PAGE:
Tuesday, October 05, 2004

Although I disagreed with Lance and Jeff on whether theory folks are too nice to ask hard questions, let us assume for argument's sake that there is some merit to this argument (there definitely is some just in comparison with other non-CS fields). What might be the cause of this restraint ?

A distinct possibility is the fairly objective nature of our discipline itself. Suppose that tomorrow I present a paper describing an algorithm that can do range searching on collections of fetid schizoid tapeworms in logarithmic time. Now, what is clearly true is that my algorithm takes logarithmic time; about this there can be no objection. However, it is likely that some folks will find the area of fetid schizoid tapeworms somewhat uninteresting; they might be partial towards energetic mobile ringworms instead. There might still be others that claim that most schizoid tapeworms are merely malodorous, for which logarithmic time range searching queries are trivial.

However, they cannot dispute the objective validity of my algorithm, and their dislike of my choice of object is not in itself objectively defensible.

This, to me, is one possible reason why theoreticians don't argue so much. It is not that we don't have strong opinions; if you talk to people one-on-one they will often criticize results based on non-technical reasons. It is that maybe people are less comfortable with non-formal reasoning processes.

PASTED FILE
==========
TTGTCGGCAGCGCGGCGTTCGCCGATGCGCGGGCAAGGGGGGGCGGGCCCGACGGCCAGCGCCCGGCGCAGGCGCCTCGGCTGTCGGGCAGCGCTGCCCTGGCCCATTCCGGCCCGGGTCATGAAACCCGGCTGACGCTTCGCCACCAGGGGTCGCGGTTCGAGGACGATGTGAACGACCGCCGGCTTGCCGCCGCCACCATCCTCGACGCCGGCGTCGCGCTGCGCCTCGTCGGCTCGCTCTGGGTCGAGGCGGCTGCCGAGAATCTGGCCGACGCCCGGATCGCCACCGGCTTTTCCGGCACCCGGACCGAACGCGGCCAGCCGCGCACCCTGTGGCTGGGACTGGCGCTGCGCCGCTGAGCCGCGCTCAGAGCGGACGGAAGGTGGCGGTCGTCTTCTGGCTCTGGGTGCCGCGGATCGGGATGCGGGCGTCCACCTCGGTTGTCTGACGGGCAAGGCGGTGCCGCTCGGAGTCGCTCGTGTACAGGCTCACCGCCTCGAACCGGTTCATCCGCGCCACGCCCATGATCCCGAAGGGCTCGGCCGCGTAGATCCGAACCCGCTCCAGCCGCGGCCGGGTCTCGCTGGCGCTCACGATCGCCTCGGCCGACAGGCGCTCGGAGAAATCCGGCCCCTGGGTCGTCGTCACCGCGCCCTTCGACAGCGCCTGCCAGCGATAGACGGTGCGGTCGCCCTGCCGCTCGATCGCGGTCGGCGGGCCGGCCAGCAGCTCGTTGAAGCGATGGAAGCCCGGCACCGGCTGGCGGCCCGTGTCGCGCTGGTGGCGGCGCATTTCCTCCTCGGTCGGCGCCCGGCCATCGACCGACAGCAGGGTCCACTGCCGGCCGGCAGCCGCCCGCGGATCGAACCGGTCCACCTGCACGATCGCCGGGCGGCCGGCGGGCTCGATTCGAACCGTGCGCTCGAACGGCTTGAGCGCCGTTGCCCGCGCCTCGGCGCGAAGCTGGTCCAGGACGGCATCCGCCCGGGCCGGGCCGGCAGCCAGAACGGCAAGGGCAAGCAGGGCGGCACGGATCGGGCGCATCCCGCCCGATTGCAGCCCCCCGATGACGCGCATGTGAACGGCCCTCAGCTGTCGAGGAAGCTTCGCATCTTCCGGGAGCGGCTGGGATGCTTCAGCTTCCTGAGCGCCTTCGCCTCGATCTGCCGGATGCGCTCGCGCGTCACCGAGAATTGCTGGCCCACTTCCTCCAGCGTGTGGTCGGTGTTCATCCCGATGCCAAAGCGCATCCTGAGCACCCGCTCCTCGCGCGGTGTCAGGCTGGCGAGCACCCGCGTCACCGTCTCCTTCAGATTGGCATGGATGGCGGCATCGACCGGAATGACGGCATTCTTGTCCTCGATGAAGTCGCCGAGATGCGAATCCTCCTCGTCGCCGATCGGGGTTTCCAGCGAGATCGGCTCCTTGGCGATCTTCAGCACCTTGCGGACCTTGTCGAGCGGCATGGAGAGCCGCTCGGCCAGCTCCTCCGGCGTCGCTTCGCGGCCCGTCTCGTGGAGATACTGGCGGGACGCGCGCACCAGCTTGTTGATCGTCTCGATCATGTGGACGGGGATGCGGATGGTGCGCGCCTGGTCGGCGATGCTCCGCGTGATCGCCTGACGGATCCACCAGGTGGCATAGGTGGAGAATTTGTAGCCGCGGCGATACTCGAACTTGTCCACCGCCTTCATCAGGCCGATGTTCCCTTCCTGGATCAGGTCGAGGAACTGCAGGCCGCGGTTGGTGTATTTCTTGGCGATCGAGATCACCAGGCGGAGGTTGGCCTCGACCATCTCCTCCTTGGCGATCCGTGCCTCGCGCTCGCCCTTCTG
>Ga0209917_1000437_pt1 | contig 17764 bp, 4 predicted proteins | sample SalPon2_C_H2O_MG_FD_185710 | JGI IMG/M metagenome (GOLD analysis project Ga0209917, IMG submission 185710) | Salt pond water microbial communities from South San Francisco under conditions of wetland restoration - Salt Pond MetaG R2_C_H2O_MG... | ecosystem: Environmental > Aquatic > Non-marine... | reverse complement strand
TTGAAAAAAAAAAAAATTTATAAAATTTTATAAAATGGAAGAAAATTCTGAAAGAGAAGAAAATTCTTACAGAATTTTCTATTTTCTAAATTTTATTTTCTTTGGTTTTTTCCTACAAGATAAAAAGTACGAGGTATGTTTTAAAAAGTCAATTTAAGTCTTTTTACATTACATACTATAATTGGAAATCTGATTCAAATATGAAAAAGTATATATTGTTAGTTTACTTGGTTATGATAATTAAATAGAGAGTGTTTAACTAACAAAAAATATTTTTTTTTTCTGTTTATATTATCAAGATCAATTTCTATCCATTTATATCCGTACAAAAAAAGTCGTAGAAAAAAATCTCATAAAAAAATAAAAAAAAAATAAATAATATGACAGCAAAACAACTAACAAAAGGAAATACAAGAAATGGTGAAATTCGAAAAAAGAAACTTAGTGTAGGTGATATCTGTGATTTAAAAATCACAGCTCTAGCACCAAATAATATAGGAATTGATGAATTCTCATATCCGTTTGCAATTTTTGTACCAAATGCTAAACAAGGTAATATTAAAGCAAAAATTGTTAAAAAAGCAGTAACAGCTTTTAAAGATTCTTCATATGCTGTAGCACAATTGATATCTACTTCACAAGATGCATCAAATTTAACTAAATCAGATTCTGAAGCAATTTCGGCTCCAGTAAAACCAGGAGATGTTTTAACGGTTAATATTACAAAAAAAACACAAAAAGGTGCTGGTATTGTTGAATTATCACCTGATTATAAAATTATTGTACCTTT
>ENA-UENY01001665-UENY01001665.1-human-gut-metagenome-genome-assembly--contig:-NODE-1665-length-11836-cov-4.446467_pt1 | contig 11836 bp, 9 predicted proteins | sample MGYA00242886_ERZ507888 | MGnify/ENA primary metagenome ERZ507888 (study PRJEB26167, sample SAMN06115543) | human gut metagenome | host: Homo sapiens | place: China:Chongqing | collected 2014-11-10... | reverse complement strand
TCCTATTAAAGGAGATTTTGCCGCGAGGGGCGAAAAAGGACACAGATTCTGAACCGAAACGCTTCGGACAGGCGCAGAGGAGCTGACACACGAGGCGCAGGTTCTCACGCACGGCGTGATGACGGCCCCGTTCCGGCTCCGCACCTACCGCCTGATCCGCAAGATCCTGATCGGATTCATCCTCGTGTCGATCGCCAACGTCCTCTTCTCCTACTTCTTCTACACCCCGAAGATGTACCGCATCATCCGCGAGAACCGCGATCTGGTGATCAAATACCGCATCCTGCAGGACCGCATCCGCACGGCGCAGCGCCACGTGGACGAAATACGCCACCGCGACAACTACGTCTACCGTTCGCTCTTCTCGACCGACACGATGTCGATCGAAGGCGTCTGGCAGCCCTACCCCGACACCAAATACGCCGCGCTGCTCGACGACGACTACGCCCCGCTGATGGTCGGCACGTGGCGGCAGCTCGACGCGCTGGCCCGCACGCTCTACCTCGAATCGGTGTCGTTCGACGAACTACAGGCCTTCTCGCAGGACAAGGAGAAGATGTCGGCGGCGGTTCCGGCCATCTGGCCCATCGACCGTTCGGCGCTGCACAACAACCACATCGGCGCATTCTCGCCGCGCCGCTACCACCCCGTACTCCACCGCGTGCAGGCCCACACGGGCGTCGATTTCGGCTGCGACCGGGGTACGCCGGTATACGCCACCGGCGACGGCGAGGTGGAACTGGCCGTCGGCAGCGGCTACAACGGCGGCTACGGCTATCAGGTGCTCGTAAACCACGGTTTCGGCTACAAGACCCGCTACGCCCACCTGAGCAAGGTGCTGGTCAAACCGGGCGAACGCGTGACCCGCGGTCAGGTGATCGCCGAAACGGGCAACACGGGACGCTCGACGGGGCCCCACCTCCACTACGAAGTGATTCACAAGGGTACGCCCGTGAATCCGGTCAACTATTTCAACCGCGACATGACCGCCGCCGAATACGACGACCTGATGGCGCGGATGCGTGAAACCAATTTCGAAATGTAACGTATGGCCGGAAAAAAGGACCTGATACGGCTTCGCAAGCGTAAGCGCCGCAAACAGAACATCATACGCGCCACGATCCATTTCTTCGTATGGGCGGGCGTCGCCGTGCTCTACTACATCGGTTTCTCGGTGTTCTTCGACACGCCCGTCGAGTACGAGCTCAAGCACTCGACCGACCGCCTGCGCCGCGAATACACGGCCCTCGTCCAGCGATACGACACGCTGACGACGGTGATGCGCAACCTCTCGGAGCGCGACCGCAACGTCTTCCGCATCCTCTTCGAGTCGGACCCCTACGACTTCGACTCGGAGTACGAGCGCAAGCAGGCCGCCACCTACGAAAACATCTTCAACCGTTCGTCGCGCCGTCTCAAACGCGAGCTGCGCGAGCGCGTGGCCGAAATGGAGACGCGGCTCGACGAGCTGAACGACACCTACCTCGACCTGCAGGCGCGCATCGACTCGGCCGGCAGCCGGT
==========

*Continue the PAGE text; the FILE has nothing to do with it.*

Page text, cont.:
Aha, but then you will say that "pure" mathematicians should not be the cantankerous bunch that they often can be. Indeed. However, theoretical computer science is most close in spirit to combinatorics, a field defined not by a foundational structure of axioms and theorems, but by a myriad of problems all connected together in countless different ways. It is hard to make objective judgements about the value of problems; most problems are quite interesting to think about in the abstract, at least to someone. It is a lot easier to evaluate the quality of a theoretical edifice, and in fact one of the knocks on combinatorics is precisely the "apparent" lack of such an edifice.
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